Its been a few months since the last post on our house build. We have been very busy building our foundation.
For those of you who don't know, we are building a house out of straw, mud, and wood. The natural building system we are using is called light straw clay (more on LSC in future posts) and it requires a 12 inch thick wall in order to meet code requirements in our area.
Most modern houses have much thinner walls which meant we had a hard time finding a concrete company to build our foundation at a reasonable price. So, we did it ourselves. It took us longer than the pros, but we saved tens of thousands of dollars (YES tens!). Most importantly, we were successful in the end.
Enjoy the photos below.
You got to start somewhere.
A master carpenter, Bernard Mehl, is our main advisor. He patiently answers questions for us and helps make sure we are on the right track. At times I felt like we were tuning the foundation like you would tune a guitar or a drum. A tweak here... a push there...until it all started to lock into place. It seems to create a resonance that will support the house and make it a home.
Cup of tea and you will be right as rain, is what they say.
With help from friends, grit, and some humor things slowly progressed. There are a lot of details that you have to line up doing a project like this. Pretty much every step of the way I have made some sort of mistake, or miscalculation. I'm starting to accept that as part of the flow of things as our house starts to take on a life of it's own.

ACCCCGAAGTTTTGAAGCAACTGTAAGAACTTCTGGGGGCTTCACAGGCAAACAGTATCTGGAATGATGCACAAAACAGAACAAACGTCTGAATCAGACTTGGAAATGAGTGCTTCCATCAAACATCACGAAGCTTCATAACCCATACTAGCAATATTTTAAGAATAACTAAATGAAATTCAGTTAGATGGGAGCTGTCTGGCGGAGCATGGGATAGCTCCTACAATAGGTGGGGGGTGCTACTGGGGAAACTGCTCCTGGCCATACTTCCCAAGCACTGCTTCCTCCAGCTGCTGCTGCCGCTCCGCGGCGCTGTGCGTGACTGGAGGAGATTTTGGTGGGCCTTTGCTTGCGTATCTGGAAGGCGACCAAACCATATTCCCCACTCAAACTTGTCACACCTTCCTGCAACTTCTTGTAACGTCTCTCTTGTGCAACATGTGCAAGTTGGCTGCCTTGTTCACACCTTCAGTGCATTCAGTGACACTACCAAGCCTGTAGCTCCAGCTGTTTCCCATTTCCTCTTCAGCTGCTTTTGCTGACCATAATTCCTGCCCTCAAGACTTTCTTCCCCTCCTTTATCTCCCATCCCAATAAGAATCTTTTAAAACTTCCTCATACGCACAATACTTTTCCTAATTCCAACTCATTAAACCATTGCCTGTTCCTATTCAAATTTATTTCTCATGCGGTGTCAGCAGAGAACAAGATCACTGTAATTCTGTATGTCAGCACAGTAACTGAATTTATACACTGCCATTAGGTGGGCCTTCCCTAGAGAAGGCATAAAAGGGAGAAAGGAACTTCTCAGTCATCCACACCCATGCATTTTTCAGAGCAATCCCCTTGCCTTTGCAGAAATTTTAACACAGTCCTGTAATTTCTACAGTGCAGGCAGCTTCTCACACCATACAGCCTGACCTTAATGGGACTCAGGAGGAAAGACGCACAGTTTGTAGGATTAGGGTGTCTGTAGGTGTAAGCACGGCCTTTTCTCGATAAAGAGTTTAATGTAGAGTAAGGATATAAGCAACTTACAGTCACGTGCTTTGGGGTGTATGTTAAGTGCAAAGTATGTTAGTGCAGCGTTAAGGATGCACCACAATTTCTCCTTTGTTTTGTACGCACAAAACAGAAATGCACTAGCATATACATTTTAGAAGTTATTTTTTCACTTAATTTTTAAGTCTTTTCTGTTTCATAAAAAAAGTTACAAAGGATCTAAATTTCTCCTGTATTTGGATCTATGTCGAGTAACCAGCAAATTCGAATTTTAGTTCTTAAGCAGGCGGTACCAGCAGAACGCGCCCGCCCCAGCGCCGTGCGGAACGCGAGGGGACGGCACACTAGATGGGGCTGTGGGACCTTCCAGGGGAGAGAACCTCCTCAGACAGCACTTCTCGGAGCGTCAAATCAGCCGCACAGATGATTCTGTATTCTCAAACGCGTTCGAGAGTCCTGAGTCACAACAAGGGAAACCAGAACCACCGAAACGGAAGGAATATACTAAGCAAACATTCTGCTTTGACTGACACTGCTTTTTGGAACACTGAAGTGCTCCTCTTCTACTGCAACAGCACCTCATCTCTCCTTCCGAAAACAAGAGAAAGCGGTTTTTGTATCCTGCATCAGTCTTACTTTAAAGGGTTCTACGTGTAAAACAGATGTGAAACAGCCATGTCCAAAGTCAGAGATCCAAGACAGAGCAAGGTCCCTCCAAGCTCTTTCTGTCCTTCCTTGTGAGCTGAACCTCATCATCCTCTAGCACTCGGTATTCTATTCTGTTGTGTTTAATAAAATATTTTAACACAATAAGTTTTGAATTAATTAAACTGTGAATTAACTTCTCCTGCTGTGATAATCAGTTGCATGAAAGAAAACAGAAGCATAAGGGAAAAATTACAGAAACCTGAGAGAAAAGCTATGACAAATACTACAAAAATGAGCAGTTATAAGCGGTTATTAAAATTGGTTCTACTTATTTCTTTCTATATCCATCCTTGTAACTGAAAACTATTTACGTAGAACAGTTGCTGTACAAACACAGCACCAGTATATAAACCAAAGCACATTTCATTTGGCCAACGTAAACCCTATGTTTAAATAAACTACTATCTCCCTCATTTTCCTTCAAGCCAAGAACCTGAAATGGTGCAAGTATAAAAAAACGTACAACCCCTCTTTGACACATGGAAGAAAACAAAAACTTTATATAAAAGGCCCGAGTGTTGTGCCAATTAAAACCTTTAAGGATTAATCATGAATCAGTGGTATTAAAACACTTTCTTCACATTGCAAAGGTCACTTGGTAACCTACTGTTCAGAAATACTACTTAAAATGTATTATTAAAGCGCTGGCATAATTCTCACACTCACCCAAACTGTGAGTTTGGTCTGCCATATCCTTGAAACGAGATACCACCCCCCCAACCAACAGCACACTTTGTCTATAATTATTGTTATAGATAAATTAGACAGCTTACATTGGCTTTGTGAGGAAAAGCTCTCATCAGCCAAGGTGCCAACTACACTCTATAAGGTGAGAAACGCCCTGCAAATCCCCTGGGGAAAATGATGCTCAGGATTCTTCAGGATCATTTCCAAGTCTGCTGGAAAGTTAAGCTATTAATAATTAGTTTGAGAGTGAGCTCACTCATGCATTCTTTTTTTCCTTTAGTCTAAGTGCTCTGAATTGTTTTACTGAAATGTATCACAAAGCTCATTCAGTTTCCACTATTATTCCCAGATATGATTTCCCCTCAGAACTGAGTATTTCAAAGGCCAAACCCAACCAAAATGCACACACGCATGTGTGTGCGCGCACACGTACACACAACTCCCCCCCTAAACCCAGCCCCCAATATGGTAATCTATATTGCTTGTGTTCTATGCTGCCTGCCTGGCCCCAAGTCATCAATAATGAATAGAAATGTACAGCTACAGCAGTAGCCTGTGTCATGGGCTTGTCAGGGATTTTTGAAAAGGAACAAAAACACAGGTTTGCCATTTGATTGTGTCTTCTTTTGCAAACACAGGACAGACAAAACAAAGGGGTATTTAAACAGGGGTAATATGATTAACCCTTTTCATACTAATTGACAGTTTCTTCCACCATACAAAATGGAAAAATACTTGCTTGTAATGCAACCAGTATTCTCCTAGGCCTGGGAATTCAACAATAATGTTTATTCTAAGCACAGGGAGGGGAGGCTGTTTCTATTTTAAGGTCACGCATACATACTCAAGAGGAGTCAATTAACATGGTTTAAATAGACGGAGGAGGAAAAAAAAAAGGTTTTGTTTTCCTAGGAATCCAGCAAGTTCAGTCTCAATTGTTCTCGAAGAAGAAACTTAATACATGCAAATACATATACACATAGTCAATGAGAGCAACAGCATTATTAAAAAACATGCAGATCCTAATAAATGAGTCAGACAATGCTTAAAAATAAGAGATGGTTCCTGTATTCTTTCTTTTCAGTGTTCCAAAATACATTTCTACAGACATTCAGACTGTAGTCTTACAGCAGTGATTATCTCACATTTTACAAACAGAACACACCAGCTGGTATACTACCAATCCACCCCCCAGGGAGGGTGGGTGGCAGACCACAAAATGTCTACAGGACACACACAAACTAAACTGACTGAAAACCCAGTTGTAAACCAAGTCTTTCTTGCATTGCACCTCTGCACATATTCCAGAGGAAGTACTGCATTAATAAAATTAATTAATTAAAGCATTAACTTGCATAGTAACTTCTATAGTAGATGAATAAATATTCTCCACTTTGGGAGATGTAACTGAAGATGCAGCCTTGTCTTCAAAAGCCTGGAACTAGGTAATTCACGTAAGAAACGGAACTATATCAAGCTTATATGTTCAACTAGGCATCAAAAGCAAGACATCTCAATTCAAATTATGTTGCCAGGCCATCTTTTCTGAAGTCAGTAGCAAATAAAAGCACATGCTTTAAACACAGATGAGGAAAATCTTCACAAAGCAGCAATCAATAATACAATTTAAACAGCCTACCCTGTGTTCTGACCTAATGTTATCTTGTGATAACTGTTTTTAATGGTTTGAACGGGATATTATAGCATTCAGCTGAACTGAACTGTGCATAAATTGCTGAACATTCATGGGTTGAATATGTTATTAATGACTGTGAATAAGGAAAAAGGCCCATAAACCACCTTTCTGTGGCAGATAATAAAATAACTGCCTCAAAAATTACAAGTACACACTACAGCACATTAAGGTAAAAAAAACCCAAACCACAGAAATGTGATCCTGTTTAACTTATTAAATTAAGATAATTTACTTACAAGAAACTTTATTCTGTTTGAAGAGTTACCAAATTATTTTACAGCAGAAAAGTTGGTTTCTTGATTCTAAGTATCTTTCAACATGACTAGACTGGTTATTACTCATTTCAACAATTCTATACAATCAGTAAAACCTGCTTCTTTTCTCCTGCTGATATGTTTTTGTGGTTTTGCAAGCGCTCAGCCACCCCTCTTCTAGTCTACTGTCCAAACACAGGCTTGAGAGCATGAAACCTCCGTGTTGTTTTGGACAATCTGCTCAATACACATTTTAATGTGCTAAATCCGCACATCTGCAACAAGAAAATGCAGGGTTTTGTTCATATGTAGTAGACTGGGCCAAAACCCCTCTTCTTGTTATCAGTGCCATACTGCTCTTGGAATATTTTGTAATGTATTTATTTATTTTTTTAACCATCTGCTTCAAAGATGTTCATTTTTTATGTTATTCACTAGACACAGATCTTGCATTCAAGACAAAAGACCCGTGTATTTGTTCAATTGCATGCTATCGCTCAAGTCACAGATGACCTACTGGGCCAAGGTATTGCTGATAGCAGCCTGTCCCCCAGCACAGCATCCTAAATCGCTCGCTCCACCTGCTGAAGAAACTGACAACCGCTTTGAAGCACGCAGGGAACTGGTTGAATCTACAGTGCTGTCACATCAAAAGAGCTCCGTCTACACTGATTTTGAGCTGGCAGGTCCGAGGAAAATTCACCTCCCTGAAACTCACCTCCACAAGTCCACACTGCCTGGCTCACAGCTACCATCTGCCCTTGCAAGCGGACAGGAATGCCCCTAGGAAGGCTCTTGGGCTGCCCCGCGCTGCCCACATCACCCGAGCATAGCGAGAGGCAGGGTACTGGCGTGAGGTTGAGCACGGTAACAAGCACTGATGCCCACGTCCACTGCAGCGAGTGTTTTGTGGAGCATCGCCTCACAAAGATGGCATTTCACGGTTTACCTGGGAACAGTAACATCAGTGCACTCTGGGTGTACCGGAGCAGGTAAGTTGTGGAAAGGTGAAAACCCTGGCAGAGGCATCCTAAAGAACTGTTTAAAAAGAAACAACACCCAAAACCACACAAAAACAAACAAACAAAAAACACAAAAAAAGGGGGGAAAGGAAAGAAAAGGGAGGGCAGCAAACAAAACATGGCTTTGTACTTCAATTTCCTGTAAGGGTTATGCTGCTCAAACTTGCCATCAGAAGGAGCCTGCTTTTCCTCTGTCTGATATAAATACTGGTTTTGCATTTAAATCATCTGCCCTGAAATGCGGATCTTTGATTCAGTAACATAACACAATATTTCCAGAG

A few days before the pour, I realized I was not going to be ready. The workers I had lined up had to quarantine, and I was all alone out in the rain tying rebar with busted knuckles. I sent out a text to anyone I thought might be able to help. A few people responded back and there was a spark of hope.
The morning of the pour, I just kept working, even though I didn't know if I would make it. All of a sudden, A whole team of people showed up to carry us through to the end. I had never even met a few of the people that came. They just new a neighbor needed help and they are the kind of people to show up and help.
And we did it!
As with all good things, endings lead to new beginnings, and answers open the door for more questions.
What does it mean to build a foundation? What does it mean for my family, the land, the Earth, myself? What will it be in 50 years? What will it be in 500 years? How can I use my experience to help others? How can we develop with the land in cooperation and harmony? How do I survive this experience while keeping a giggle or two tucked away in my pocket?
Tim McGee is an acupuncturist, herbalist, farmer, and permaculture expert. He and his wife, Debbie Nicol-McGee, created Farm Hands Acupuncture and Massage on Bainbridge Island, WA. They provide natural therapies for many problems and work to support wellness in their clients and community.
If you would like to talk with Tim, please email firstname.lastname@example.org or leave a comment below.